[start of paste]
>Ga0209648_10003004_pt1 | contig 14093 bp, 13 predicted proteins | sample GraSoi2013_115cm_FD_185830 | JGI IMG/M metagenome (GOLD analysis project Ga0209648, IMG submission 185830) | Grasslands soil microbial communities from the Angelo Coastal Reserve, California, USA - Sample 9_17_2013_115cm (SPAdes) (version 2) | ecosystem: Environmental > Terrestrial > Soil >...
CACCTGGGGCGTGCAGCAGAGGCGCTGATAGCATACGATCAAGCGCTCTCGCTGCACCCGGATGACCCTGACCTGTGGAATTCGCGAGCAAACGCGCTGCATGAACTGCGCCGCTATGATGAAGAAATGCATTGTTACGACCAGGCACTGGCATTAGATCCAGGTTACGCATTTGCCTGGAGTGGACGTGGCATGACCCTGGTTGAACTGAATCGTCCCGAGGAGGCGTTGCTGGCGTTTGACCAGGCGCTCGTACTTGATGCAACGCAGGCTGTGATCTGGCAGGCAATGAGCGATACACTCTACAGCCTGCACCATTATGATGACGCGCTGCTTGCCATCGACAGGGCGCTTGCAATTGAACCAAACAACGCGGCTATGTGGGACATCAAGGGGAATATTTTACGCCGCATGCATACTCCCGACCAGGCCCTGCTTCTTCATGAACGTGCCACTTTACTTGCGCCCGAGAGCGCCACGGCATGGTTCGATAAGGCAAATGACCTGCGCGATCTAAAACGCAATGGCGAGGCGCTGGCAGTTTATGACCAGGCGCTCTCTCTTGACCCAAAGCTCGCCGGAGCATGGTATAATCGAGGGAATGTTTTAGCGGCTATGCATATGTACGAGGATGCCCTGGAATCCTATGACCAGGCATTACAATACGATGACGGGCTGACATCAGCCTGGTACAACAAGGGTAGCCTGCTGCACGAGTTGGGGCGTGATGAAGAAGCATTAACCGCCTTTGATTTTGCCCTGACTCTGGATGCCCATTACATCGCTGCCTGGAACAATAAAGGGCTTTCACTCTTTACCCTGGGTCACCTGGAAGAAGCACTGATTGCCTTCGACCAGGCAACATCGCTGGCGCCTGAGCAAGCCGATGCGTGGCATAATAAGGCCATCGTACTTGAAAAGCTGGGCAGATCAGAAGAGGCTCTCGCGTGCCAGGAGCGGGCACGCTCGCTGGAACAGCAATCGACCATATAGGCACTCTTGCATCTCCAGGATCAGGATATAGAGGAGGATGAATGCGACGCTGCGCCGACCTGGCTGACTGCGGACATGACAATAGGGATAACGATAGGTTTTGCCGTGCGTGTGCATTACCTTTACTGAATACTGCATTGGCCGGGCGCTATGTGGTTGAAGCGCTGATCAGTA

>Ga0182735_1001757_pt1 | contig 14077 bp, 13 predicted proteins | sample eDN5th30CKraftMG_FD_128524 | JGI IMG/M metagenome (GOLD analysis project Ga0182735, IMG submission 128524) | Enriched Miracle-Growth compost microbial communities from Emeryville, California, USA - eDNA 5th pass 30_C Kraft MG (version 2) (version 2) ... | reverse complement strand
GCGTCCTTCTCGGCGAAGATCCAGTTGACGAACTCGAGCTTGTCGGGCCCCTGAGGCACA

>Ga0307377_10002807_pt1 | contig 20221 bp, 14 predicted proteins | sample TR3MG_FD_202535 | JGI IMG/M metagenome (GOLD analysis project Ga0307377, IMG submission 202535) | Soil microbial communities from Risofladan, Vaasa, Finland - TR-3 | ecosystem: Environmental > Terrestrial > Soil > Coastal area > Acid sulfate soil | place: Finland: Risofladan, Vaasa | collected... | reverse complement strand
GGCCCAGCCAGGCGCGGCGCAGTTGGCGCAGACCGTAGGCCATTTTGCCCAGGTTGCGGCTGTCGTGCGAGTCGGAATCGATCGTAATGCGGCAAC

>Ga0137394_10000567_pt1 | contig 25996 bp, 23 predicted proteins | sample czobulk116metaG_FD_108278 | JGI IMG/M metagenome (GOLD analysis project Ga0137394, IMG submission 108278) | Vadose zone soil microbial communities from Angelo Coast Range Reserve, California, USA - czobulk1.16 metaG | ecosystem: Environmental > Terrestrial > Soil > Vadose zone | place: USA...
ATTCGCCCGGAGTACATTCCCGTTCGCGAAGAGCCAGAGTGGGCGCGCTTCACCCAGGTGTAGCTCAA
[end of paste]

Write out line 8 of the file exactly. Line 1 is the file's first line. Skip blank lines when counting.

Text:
ATTCGCCCGGAGTACATTCCCGTTCGCGAAGAGCCAGAGTGGGCGCGCTTCACCCAGGTGTAGCTCAA